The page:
Get pulled into the era of Renaissance art and learn about the intrigue, jealousies, rivalries, and immense wealth that made the art of this period possible.
Northern Italy, late 16th century
oil on canvas, Framed: 132 x 173 x 10.5 cm (51 15/16 x 68 1/16 x 4 1/8 in.); Unframed: 99.8 x 140.5 cm (39 1/4 x 55 5/16 in.). Holden Collection 1916.793
While the attribution remains hotly debated, this work exemplifies how Italian portraiture of the 1500s could articulate family alliances through marriage. The inscription gives the sittersâ€™ ages as 32 and 28, and their elaborate jewelry, weapons, and garments, made of expensive materials, convey their elite status. The marten skin attached to the womanâ€™s waist-its head decorated with gems-symbolized propriety. These expressions of wealth convey achievements and position rather than accurate personalities, and the figures, though lifelike, stand in awkward relationship to each other, their interaction one of alliance not love.
Boston, 1883: American Exhibition of Foregin Products, Arts, and Manufactures: Art Department, "Jarves Collection,' pp. 20-22. (A Checklist of the collection exhibited by James Jackson Jarves at the Boston exposition; the collection was viewed and subsequently purchased, in toto, by Mr and Mrs L. E. Holden of Cleveland.)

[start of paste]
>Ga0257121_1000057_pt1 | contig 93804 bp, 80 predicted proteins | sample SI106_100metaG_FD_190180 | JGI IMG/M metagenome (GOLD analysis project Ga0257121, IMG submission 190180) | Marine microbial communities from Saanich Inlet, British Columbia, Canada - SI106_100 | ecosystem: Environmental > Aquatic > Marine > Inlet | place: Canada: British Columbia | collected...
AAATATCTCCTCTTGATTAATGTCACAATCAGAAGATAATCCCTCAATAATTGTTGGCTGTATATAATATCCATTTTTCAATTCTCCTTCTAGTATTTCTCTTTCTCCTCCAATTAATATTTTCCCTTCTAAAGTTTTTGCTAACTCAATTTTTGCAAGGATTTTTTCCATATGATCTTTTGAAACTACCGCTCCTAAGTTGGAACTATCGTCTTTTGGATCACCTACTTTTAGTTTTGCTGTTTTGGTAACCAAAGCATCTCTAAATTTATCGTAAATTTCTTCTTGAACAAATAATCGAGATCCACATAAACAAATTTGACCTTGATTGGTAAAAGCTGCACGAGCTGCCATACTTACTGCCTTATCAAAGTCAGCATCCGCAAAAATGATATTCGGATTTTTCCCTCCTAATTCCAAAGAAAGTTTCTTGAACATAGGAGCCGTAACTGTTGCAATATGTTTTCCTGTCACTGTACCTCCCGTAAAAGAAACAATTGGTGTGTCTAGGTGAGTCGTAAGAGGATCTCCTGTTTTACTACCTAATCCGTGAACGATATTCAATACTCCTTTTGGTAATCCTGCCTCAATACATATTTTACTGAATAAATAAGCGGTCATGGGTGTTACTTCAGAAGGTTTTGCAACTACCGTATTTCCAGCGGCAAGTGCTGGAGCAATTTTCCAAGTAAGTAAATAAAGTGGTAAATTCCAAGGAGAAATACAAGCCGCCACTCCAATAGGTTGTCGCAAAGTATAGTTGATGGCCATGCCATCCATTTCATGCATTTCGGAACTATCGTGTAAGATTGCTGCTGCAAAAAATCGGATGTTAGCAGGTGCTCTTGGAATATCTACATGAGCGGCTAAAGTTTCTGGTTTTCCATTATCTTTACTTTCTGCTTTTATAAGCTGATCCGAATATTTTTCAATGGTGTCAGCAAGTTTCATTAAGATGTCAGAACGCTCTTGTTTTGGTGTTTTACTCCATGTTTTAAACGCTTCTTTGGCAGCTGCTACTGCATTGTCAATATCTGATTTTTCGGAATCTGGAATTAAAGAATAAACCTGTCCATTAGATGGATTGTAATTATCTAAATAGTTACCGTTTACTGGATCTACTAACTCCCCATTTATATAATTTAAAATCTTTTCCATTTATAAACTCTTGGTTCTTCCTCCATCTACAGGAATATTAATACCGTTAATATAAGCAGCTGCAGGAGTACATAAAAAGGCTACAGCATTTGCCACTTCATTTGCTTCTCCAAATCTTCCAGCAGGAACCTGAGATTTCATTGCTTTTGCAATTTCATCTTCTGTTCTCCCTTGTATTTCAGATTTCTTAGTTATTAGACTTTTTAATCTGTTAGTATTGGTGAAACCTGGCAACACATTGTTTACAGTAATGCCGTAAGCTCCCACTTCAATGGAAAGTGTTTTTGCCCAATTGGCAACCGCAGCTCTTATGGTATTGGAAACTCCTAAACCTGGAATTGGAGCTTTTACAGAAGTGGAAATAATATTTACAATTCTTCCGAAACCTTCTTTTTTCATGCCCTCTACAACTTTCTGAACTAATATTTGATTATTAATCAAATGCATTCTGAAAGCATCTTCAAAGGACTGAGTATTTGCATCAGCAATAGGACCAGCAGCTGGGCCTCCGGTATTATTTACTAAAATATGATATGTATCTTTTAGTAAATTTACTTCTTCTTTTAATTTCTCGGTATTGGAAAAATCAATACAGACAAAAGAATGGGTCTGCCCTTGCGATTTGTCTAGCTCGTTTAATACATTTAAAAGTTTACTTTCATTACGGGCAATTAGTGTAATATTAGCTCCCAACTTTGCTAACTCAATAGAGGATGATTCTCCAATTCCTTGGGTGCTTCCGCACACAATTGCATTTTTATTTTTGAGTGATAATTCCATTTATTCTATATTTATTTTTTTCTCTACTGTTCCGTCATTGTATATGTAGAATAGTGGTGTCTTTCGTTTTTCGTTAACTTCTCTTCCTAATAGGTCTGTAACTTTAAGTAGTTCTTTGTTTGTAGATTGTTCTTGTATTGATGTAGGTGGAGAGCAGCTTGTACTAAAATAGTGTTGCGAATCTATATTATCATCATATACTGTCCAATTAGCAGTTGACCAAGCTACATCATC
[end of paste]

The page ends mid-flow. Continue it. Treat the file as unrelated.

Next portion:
New York, Metropolitan Museum of Art, 1912: "Loan Exhibition of the Holden Collection," catalogue: Bulletin of the Metropolitan Museum of Art, vol. vIII, no. 10 (October 1912), pp. 174-183; author Bryson Burroughs.)
CMA, 1916: "The Inaugural Exhibition of CMA," cat. no. 27.
Denver Art Museum, March1-April 30, 1956: "Clothers Make the Man," repr. p. 13 in catalogue.
CMA, 1962: "Art and Humanism in the Renaissance," (no catalogue).
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